Monday, 23 March 2015

Book Review - Severed Souls by Terry Goodkind

I have to admit that I approached this book with mixed feelings. Would I love it? Or would I hate it? Goodkind has always provoked heated debate. In one corner are the rabid fans for whom he can do no wrong. In the other corner are the disenchanted and scornful who have never understood why he became as successful as he did. I tend to sit on the fence when it comes to Goodkind and his work. At times I am blown away, and other times I am let down. Severed Souls follows what I would say was Goodkind's worst work, so I was hesitant in starting this. Surprisingly, I actually enjoyed this latest instalment from him. 

Severed Souls takes us on a roller coaster ride of action and emotional distress as Goodkind attempts to up the ante on his previous book. Richard, Kahlan, and their merry band are caught up fighting unseen and powerful occult powers, and all of the characters we know and love are facing annihilation at its hands. 

The story itself was solid without being amazing, and I thought it was a major improvement on Goodkind's previous few releases. The action scenes were well executed, and I enjoyed the long chase at the start of the book. The pacing of Severed Souls was up and down. At times the story flowed brilliantly and at other times it became bogged down as Goodkind recapped previous events from other books. The characters were also a mixed bag (I've come to expect this of Goodkind), with some enthralling me and others boring me. Characterisation has never been Goodkind's strongest point , but I really liked how Ludwig Dreier was depicted and positioned throughout the story. He was a strong villain with clear and understandable goals and motives that I could relate to. I especially enjoyed how he wasn't as one dimensional as some of Goodkind's other characters. Richard also had moments of brilliance, and the ending took me back to the golden age of Goodkind in the nineties, but overall Goodkind did struggle to get my emotional involvement throughout stages of the story until the end.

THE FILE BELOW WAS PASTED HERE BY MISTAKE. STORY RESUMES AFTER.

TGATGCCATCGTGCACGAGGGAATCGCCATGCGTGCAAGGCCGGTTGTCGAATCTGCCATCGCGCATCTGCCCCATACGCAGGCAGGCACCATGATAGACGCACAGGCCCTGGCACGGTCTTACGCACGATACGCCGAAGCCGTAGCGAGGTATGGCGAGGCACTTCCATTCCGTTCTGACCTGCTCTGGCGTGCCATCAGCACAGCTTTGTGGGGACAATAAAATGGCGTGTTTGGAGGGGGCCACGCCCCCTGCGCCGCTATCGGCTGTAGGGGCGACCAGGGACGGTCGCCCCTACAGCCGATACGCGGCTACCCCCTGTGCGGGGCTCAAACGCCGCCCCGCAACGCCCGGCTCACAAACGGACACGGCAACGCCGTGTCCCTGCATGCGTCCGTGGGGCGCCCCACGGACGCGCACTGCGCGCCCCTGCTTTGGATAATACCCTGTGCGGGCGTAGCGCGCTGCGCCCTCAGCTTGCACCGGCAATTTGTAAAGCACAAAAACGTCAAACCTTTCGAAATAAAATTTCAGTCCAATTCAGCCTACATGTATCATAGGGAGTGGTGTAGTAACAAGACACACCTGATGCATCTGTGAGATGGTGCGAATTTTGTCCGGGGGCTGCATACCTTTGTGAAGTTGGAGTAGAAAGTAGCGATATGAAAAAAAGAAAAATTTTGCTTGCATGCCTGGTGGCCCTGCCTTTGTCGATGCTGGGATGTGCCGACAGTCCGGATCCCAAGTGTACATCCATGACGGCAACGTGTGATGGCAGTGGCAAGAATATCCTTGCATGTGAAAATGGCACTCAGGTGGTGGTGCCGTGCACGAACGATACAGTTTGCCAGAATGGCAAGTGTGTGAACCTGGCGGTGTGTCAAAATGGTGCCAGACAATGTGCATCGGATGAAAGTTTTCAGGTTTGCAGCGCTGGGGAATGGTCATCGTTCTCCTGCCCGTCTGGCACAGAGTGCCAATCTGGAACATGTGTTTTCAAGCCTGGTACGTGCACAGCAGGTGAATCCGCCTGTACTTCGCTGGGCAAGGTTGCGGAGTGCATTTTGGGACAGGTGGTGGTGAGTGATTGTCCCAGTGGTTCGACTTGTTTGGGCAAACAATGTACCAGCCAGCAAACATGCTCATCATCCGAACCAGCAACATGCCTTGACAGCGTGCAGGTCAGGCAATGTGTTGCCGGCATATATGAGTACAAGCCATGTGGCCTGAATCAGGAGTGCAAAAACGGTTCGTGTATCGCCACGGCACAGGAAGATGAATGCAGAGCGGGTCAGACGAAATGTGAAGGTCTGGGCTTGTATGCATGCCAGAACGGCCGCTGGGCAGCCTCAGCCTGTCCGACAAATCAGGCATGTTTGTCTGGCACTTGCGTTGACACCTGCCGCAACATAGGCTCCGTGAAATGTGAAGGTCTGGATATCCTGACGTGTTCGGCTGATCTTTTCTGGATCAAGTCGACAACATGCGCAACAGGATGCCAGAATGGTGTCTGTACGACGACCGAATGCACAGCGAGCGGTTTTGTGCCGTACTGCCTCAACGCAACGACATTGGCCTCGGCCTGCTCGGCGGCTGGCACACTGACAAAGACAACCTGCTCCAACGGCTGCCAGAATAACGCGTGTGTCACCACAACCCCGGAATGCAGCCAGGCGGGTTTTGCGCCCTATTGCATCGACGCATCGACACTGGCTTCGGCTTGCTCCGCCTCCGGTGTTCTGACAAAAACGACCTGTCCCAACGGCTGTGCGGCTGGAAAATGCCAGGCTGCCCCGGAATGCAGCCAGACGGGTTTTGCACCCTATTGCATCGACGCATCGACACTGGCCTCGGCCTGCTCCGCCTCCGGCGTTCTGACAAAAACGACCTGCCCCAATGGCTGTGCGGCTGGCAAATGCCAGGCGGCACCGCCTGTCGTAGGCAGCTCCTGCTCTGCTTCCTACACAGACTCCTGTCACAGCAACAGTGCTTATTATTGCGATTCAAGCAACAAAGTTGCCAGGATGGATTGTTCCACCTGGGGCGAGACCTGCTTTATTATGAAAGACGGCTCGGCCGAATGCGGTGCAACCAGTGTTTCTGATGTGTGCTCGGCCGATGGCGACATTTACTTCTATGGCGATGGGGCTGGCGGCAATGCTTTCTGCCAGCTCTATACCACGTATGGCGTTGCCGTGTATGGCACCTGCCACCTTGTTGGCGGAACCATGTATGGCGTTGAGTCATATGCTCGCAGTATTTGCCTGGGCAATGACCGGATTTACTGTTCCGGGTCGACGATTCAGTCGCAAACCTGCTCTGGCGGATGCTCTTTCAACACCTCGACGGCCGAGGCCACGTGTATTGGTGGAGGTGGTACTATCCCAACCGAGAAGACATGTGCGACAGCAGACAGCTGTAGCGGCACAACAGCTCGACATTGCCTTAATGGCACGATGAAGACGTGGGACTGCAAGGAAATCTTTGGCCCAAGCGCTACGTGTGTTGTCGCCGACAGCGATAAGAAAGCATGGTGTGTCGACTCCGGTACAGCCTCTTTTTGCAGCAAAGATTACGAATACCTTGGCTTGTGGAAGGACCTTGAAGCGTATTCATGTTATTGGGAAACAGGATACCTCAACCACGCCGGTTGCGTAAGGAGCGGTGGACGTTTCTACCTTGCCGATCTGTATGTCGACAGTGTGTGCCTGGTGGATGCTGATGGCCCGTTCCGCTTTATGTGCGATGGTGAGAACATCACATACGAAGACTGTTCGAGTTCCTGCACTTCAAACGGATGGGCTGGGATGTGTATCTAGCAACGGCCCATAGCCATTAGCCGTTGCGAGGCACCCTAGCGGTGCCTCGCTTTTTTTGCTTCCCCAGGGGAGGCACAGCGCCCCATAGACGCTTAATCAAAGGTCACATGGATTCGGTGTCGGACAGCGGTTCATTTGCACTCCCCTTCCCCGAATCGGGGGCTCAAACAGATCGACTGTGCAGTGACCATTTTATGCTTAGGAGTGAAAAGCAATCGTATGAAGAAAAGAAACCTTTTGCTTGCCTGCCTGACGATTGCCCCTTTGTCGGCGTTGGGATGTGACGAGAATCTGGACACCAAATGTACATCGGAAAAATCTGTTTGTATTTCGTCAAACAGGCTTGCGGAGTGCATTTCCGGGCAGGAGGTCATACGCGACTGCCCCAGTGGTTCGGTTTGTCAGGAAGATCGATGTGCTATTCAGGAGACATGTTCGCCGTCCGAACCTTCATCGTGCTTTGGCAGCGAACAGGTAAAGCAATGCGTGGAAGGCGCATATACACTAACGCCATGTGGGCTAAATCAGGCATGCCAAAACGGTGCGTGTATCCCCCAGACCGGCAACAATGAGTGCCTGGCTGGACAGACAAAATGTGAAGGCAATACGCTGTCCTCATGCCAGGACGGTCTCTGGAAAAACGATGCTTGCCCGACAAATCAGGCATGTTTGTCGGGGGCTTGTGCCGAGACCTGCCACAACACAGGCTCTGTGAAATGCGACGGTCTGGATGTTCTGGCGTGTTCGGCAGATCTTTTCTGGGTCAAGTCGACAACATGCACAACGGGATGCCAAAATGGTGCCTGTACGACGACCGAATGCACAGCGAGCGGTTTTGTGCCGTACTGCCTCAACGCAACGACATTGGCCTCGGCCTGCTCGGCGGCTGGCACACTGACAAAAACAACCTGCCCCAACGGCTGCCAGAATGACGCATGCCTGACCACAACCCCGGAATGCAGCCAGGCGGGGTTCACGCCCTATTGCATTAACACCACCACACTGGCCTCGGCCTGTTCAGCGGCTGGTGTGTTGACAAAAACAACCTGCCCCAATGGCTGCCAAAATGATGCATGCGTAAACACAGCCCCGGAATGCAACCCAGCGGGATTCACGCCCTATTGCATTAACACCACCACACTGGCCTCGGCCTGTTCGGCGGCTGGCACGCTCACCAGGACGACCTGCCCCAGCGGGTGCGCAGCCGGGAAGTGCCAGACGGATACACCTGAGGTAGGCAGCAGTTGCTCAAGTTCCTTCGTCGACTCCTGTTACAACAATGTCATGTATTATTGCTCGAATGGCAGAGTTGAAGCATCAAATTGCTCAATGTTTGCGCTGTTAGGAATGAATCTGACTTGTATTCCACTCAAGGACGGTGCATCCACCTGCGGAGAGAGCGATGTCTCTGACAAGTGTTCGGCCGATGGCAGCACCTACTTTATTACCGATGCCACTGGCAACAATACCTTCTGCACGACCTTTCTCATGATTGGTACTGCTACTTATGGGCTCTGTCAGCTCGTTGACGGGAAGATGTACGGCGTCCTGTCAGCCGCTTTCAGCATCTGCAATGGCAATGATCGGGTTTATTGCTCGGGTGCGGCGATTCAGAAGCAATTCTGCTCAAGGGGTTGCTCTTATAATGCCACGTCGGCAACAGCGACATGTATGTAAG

The magic, as always, was interesting and enjoyable, but I found myself getting frustrated with the author's explanation of 'occult powers' for every single thing that happened that didn't make sense. I wanted more detail, hoping for some new amazing magical system that Richard and Kahlan would have to combat, but there was none coming. I can handle enemies breaking the laws Goodkind himself has established in previous books as long as it is explained. Sadly however 'occult power's' turned out to be about as far as Goodkind was willing to go in his detail most of the time.

What made this book for me was its ending. It almost felt like Goodkind was cruising at until the end. The finale of the story was gripping and incredibly tragic, and it took me back to how I felt when I first read Wizard's First Rule. The question for me then is why Goodkind couldn't replicate this throughout the rest of the book? The ending alone lifted this book from an average read to a solidly enjoyable one. Things fell into place, and I found myself wanting more. This was the Goodkind that I loved as a teenager, the writer who could blow my mind and tear out my heart. 

All in all I found Severed Souls to be an enjoyable read, albeit with many frustrating facets that could have been improved prior to release. If you are a Goodkind fan then you will love Severed Souls and be willing to ignore the weaknesses it has. If you aren't, then you will probably not be able to get past the flaws. A major improvement over previous works, I hope Goodkind continues to write and get back to producing works similar to his early books. 

3 out of 5 stars.

A review copy was provided.

1 comment:

  1. "At times I am blown away, and other times I am let down."

    Couldn't have said it better myself. His first 2 books were absolutely amazing, but then his quality seemed to wane as he spent less time on plot and imagination and more on philosophy. I had just about given up on him when the so-called final trilogy of books (ending with Confessor) really seemed to recapture the magic.

    Unfortunately, The Omen Machine was so bad I just couldn't be bothered to finish it, so I'm a few books behind now. Nice to know he can still impress, but I don't know if I have the patience to wait for those increasingly rare moments of magic.